The Marine Corps, as the smallest branch of service, prides itself on having a high percentage of service members who are considered "force multipliers." They often handle the responsibilities of two or more Marines of equal or higher grade and set an extraordinary example for their peers to follow.
A select few of these Marine’s are recognized for discharging the duties of a higher rank through meritorious boards and in some instances, through on-the-spot meritorious promotions.
Cpl. Jamie Rinehart, a field wireman for Marine Wing Support Squadron 371, was willing to go far and beyond the call of duty to show the Marines in her squadron what can really happen when you drink and drive. Her keen understanding of how to impact Marines in her command as well as her steadfast work ethic resulted in her nomination and on the spot promotion to corporal on May 6.
In January 2013, Third Marine Aircraft Wing commander Maj. Gen. Steven W. Busby visited MWSS-371 to stress his discontent with repeated driving under the influence offenses and to challenge Marines to step up and find ways to put a halt to alcohol-related incidents. Rinehart was up to the challenge.
Over the next four months, Rinehart planned and coordinated a DUI Safety Stand Down training event that she hoped would offer the Marines a real-life experience without the real-life risk.
"Jamie put so much time and effort into planning this," said Cpl. Cody Rinehart, an automotive mechanic for MWSS-371 and Jamie Rinehart’s husband. "To see all the work she put into it, knowing it was all her, and not her command making her, was real inspiring to see every night when I would come home from work."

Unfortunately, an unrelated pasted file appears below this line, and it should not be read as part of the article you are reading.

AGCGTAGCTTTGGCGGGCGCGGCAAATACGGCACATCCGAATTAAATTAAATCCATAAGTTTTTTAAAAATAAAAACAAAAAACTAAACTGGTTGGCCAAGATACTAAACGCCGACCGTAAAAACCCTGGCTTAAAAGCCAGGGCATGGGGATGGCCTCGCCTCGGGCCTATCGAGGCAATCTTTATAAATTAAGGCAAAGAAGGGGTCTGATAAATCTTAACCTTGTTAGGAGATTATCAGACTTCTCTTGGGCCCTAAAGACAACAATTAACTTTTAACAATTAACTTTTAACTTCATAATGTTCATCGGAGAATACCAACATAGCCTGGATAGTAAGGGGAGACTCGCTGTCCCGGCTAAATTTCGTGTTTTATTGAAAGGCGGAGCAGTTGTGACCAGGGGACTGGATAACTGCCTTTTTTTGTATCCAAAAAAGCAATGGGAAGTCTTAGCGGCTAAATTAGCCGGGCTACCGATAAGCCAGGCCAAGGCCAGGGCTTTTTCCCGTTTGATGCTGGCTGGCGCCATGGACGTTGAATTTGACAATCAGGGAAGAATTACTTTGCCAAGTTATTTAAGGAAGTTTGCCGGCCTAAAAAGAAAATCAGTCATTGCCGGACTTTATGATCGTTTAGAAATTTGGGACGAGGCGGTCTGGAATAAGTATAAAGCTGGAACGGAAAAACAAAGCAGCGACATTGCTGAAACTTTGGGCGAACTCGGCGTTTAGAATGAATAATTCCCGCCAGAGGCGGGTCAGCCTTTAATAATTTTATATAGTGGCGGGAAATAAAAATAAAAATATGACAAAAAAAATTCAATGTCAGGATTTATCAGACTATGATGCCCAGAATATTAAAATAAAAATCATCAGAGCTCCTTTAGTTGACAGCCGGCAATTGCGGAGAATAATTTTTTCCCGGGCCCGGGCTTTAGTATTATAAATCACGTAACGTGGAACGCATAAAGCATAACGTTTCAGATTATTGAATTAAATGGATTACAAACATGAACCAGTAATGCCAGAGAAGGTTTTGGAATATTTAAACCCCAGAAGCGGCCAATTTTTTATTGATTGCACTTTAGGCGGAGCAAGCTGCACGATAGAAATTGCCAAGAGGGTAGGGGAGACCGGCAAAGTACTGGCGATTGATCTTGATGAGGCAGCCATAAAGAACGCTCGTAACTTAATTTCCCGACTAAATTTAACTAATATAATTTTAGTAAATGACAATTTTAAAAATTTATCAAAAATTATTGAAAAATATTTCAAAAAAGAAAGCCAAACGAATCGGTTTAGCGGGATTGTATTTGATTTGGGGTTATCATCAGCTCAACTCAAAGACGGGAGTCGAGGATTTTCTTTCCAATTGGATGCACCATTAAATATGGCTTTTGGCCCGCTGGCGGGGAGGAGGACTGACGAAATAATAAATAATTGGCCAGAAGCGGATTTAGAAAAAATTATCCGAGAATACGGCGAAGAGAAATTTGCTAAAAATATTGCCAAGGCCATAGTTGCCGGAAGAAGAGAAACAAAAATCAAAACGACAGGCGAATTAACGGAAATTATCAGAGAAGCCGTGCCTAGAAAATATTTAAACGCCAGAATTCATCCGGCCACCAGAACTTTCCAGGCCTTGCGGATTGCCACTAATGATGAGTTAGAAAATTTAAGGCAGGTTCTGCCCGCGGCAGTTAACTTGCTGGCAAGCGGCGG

Rinehart has earned recognition throughout her squadron as a consistent and hard-working Marine, in addition to having high physical fitness and combat fitness scores.
"She’s a great mentor for junior Marines to take after," said Gunnery Sgt. Elba Montalvo, the radio chief for MWSS-371. "To see her finally get awarded for what she did was great and I believe it showed a lot of the younger Marines that their hard work does not go unnoticed."
Though she thrives as a Marine, Rinehart would not be the same person without her loving family being with her every step of the way. Her competitive spirit started early as the only girl in her family with three brothers (two older, one younger) who are all within six years of each other. Two of Rinehart’s brothers are athletic trainers and the third is a staff non-commissioned officer in the U.S. Navy.
"Growing up with my brothers definitely helped make me the way I am today. We are always trying to push each other, make each other better and make sure that none of us are slacking."
Those who work with and around her have taken note of the genuine care she has for her fellow Marines.
"Even when she was a young lance corporal, she was a really good motivator for us," said Lance Cpl. Charles Nunez, a field wireman under Rinehart. "She is the best leader I’ve had during my short time in the Marine Corps. I feel comfortable talking to her about anything, and still get this presence from her that she is all about business."
Though she has done a great deal to make herself stand above the crowd, Rinehart still remains humble to her Corps and knows her work is not yet done.
"I still have a lot left that I want to do while in the Marines. For all the Marine Corps has done for me, I know I owe the people in it to give it my all."